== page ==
You’ve said that living abroad helped you to identify more with your nationality than just your ethnicity. In what other ways can Malaysians learn to be more Malaysian?
I truly feel that all Malaysians need to be more open and approach friends of other races. Racial tension does exist in this country which is why some Muslims were upset when I entered the surau due to what I was wearing. Then when I revisited the surau with a scarf covering my hair this time, I received criticism from some Chinese, particularly caused by MCA and Gerakan, who felt that I was kow-towing to the Muslims. In the Chinese community, it can be perceived as “losing face”.
From my view, I don’t think either side is to be blamed because after 53 years of racist politics, this is what would eventually happen. Each race has developed its own prejudice against the others so there is a strong need to be more open and to know each other.
To me, a costume is just clothing and if I wore Indian clothes, no Chinese would say that I am kow-towing to the Indians so why does it matter when it comes to Malay clothes? It is because there is a sense of insecurity and worry that one day we will not be able to speak our own language or go to our own schools, and so on. There is a fear among some Chinese that others are out to take away their culture and heritage and this is why we need to be more open and confident in ourselves.
We must understand that just because we interact with other people, it does not mean that we are changing or losing our own culture. It is actually just an interaction that can promote mutual understanding through greater knowledge about each other. If we always restrict ourselves to only mixing with our own race in order to keep our culture pure, it only shows our lack of confidence.
So I am happy to say I am a Malaysian first but no one can deny that I am still a Chinese. I am still able to speak and write in Chinese just as well as I used to and no one can change that! (laughs) My knowledge of Chinese literature is also still there but now I also know about Malay literature and Indian culture. Yet my character is still the same and I am still myself.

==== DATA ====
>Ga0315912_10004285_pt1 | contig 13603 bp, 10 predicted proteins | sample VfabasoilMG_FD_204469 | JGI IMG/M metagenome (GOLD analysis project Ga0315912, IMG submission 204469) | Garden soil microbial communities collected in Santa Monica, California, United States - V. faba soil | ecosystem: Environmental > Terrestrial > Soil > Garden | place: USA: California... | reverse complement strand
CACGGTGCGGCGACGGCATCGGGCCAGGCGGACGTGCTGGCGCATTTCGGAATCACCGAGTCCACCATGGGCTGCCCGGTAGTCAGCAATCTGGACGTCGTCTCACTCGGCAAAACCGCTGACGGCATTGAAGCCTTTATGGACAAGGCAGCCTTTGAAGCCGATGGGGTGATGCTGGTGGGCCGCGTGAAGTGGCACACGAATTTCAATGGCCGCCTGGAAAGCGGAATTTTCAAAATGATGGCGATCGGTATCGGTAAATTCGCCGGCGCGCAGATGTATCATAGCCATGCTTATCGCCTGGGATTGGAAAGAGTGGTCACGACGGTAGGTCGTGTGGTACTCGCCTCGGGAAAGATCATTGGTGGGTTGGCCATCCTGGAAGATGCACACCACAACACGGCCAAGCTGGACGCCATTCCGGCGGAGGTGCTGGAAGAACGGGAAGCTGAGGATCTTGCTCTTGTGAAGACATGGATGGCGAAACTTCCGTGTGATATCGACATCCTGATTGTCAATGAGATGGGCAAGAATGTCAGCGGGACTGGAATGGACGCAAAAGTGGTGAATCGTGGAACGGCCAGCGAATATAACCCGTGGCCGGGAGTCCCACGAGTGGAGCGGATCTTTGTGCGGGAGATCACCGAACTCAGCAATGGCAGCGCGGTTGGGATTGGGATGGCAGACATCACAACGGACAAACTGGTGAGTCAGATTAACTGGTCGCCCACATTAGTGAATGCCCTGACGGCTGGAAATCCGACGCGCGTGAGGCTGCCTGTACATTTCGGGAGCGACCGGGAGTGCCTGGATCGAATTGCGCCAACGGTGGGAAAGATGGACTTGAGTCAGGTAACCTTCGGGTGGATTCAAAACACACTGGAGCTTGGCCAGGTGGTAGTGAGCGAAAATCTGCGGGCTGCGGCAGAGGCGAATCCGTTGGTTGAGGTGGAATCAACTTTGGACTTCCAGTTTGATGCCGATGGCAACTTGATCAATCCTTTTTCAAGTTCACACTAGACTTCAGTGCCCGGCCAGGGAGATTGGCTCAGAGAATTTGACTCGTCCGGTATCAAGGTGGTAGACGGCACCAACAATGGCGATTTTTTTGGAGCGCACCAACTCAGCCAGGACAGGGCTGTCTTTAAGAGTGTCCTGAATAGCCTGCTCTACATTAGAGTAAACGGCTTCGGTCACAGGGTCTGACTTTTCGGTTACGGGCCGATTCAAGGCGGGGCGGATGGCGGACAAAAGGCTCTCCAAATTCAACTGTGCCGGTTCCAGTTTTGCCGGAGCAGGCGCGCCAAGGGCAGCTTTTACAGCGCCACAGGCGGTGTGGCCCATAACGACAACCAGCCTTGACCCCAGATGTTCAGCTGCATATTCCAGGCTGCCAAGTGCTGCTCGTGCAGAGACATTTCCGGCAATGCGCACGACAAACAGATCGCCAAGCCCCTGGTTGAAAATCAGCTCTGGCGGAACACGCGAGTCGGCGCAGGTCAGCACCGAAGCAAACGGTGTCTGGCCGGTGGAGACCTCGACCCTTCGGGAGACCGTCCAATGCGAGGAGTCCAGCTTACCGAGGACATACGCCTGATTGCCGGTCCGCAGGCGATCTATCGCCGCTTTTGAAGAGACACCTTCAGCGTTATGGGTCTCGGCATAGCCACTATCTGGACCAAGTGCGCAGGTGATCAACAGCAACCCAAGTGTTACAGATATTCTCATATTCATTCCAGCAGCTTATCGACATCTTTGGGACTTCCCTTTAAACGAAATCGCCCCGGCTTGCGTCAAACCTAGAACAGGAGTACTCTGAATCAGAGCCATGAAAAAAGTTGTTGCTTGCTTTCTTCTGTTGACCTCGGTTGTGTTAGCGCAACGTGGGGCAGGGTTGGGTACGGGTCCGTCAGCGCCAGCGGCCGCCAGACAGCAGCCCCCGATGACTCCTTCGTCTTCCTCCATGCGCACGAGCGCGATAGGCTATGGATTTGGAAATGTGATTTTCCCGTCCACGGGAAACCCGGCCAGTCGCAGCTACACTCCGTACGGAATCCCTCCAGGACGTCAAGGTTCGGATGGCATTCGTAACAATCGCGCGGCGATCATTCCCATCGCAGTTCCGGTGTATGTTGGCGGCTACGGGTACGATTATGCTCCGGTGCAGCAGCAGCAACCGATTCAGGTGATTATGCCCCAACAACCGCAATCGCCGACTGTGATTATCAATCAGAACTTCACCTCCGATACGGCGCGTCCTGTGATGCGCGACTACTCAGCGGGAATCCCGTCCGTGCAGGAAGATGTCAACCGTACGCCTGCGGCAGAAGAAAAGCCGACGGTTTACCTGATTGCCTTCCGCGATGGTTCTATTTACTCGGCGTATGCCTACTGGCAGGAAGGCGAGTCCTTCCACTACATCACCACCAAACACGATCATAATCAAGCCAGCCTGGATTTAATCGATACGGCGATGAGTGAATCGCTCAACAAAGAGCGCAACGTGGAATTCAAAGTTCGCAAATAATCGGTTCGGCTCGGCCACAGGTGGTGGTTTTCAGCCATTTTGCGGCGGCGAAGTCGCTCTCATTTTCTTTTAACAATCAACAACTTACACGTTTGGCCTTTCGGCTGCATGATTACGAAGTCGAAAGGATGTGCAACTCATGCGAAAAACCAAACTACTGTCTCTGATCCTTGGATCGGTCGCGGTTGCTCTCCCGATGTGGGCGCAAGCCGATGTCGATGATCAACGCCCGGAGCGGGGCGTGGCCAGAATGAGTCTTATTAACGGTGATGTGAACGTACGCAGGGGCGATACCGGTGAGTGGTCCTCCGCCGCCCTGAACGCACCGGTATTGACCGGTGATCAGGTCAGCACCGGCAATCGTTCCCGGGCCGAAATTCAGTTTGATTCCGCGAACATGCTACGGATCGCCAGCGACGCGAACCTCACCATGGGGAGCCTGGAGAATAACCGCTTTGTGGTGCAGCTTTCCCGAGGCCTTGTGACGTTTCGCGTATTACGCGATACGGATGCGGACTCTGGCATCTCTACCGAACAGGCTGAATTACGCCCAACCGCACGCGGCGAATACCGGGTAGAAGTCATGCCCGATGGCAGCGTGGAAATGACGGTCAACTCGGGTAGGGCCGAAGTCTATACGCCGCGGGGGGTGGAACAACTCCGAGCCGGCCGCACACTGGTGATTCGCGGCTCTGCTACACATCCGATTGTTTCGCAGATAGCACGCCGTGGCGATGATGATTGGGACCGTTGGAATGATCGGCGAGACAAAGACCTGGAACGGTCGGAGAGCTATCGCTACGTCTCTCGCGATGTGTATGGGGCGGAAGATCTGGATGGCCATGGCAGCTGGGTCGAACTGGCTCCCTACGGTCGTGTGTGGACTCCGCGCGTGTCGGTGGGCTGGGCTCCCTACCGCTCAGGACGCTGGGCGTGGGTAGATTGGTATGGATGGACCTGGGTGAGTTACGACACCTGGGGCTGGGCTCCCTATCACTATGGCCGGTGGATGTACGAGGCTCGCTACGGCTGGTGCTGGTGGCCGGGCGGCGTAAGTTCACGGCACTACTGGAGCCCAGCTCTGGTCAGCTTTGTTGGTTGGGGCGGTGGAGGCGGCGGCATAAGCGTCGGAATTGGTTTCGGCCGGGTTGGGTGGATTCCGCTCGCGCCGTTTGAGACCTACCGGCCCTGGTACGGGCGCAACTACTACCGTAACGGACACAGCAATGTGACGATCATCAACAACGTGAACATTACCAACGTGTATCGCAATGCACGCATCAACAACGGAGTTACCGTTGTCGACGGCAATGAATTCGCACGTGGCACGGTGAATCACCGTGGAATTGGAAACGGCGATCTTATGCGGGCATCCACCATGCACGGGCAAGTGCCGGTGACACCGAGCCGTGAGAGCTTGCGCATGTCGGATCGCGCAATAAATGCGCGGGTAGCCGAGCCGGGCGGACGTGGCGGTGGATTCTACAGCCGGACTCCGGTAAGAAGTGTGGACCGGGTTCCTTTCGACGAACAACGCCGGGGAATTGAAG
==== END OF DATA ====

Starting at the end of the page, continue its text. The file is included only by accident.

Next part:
We like to say this is a multi-religious and multiracial country but if we say so, it also means that we need all the religions to exist – otherwise we would be a mono-religious country! So we should make friends with people of various faiths but it does not mean we have to try to change others into becoming more like us.
Where do you see DAP heading in the next five or ten years?
I think we are heading in the right direction and I believe that in the next decade, we would be stronger than we are now because we have many young leaders in the party that have been entrusted with a lot of responsibility which gives us the right platform to grow and learn. This is very crucial because eventually, the future of the party would depend not just on the current leadership but also on the younger generation.
So it is good that we are showing the public that we have capable young blood in the party which helps us to always generate new ideas. DAP is also attracting many professionals to the party which is especially important in light of forming the federal government in the near future. If we were happy to just remain as the Opposition, then it would not matter if we had professionals because they are still a small segment of society as compared to the working class or grassroots who are more important.